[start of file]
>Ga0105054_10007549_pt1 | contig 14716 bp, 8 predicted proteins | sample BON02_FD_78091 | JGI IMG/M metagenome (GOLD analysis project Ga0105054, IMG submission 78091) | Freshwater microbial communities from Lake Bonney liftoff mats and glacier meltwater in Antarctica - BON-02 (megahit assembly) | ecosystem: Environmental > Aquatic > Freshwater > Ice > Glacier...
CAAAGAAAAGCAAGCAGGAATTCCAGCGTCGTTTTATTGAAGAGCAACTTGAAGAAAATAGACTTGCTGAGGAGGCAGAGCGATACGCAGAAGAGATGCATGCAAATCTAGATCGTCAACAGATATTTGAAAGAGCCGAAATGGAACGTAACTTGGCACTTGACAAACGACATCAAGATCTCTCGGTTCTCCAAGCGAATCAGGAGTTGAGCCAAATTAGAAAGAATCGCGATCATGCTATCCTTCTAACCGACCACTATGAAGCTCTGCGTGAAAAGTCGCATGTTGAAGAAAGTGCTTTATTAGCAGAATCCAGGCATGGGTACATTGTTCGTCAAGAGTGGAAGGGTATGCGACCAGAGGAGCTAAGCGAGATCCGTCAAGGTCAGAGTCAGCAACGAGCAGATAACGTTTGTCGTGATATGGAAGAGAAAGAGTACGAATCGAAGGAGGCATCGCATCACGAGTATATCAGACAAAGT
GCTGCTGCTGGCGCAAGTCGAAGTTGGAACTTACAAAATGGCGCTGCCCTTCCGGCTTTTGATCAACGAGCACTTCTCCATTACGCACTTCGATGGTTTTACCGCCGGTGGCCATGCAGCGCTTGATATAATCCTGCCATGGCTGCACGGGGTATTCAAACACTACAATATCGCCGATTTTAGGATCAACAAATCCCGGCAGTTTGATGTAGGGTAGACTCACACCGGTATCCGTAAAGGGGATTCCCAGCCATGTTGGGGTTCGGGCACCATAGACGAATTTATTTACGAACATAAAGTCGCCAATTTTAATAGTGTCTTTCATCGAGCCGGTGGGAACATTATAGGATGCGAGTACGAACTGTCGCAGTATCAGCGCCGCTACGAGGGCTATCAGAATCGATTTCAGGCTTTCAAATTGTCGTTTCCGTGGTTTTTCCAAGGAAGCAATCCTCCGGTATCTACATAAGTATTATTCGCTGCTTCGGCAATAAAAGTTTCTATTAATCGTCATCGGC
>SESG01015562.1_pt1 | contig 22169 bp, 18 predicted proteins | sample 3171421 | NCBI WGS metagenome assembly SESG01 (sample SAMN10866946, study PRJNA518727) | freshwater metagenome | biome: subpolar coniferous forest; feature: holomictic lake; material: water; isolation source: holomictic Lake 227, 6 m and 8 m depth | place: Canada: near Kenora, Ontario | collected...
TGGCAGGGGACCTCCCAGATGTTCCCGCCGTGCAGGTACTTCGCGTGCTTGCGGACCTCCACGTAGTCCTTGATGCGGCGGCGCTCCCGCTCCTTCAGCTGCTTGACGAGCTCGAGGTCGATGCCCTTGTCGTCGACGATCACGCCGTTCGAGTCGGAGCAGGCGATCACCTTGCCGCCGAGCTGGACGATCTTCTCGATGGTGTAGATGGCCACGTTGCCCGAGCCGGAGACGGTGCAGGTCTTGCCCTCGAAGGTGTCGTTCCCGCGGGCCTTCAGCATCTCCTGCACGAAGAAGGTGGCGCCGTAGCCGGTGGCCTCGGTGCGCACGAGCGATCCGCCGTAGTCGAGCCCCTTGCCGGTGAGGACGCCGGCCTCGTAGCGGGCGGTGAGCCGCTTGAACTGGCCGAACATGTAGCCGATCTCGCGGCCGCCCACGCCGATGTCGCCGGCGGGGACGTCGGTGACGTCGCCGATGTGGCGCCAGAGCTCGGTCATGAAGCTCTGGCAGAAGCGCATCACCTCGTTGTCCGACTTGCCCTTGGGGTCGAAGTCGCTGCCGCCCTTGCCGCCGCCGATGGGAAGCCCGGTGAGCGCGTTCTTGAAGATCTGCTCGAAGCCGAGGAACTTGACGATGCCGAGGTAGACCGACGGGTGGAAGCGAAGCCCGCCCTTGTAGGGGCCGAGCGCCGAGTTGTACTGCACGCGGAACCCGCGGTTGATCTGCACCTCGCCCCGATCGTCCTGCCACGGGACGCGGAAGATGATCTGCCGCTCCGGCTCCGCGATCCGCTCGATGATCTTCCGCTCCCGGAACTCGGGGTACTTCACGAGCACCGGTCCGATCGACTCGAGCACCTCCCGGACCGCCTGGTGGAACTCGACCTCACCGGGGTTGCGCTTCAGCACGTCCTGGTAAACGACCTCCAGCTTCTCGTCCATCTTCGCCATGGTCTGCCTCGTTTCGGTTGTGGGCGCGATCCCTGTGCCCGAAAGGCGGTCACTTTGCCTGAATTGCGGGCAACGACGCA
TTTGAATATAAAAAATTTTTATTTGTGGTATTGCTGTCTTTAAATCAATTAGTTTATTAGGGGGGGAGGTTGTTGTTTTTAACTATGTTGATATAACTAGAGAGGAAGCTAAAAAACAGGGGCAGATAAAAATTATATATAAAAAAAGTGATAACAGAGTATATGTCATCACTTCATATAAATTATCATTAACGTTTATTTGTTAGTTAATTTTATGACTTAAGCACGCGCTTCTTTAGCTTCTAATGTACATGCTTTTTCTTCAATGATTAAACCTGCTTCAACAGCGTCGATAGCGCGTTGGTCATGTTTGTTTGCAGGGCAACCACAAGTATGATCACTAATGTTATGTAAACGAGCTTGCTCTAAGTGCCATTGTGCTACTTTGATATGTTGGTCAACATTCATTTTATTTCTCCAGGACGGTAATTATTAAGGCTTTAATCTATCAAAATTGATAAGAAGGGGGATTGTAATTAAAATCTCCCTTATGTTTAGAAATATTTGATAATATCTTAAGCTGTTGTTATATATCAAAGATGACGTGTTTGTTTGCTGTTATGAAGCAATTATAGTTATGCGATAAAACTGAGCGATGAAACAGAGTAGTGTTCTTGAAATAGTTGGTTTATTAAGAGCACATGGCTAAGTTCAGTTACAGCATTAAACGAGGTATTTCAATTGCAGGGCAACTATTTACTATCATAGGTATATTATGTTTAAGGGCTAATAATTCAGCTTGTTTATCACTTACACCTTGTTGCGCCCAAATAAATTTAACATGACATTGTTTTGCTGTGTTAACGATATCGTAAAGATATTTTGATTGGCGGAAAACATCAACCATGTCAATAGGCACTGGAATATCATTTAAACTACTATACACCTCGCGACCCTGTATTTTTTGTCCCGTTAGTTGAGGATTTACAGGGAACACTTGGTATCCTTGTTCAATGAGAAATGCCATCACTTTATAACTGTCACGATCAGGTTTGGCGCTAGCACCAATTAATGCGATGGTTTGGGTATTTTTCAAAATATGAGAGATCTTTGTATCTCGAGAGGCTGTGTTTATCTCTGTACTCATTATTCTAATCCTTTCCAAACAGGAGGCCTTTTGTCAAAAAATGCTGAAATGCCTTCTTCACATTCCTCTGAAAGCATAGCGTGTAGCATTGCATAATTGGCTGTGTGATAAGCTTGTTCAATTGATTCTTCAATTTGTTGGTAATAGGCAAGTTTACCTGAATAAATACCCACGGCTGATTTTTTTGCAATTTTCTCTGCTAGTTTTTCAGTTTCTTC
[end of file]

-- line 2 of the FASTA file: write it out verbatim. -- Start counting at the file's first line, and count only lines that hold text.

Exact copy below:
CAAAGAAAAGCAAGCAGGAATTCCAGCGTCGTTTTATTGAAGAGCAACTTGAAGAAAATAGACTTGCTGAGGAGGCAGAGCGATACGCAGAAGAGATGCATGCAAATCTAGATCGTCAACAGATATTTGAAAGAGCCGAAATGGAACGTAACTTGGCACTTGACAAACGACATCAAGATCTCTCGGTTCTCCAAGCGAATCAGGAGTTGAGCCAAATTAGAAAGAATCGCGATCATGCTATCCTTCTAACCGACCACTATGAAGCTCTGCGTGAAAAGTCGCATGTTGAAGAAAGTGCTTTATTAGCAGAATCCAGGCATGGGTACATTGTTCGTCAAGAGTGGAAGGGTATGCGACCAGAGGAGCTAAGCGAGATCCGTCAAGGTCAGAGTCAGCAACGAGCAGATAACGTTTGTCGTGATATGGAAGAGAAAGAGTACGAATCGAAGGAGGCATCGCATCACGAGTATATCAGACAAAGT